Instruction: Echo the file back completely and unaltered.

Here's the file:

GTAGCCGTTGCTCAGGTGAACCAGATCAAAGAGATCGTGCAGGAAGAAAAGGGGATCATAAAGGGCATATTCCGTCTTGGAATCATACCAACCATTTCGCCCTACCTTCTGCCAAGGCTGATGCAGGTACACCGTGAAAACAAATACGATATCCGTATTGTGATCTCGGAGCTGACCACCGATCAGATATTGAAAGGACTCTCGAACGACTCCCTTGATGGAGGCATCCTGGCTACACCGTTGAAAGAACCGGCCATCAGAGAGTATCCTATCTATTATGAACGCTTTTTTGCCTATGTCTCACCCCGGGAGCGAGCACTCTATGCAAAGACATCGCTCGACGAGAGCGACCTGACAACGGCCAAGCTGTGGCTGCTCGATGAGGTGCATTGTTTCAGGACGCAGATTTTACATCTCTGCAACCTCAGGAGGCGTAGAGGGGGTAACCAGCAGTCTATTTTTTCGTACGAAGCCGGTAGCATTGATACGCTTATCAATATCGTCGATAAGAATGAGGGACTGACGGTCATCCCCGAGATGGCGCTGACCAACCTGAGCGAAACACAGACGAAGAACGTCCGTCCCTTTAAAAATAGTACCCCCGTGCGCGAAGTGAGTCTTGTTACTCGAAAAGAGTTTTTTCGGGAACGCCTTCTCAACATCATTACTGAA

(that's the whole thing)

GTAGCCGTTGCTCAGGTGAACCAGATCAAAGAGATCGTGCAGGAAGAAAAGGGGATCATAAAGGGCATATTCCGTCTTGGAATCATACCAACCATTTCGCCCTACCTTCTGCCAAGGCTGATGCAGGTACACCGTGAAAACAAATACGATATCCGTATTGTGATCTCGGAGCTGACCACCGATCAGATATTGAAAGGACTCTCGAACGACTCCCTTGATGGAGGCATCCTGGCTACACCGTTGAAAGAACCGGCCATCAGAGAGTATCCTATCTATTATGAACGCTTTTTTGCCTATGTCTCACCCCGGGAGCGAGCACTCTATGCAAAGACATCGCTCGACGAGAGCGACCTGACAACGGCCAAGCTGTGGCTGCTCGATGAGGTGCATTGTTTCAGGACGCAGATTTTACATCTCTGCAACCTCAGGAGGCGTAGAGGGGGTAACCAGCAGTCTATTTTTTCGTACGAAGCCGGTAGCATTGATACGCTTATCAATATCGTCGATAAGAATGAGGGACTGACGGTCATCCCCGAGATGGCGCTGACCAACCTGAGCGAAACACAGACGAAGAACGTCCGTCCCTTTAAAAATAGTACCCCCGTGCGCGAAGTGAGTCTTGTTACTCGAAAAGAGTTTTTTCGGGAACGCCTTCTCAACATCATTACTGAA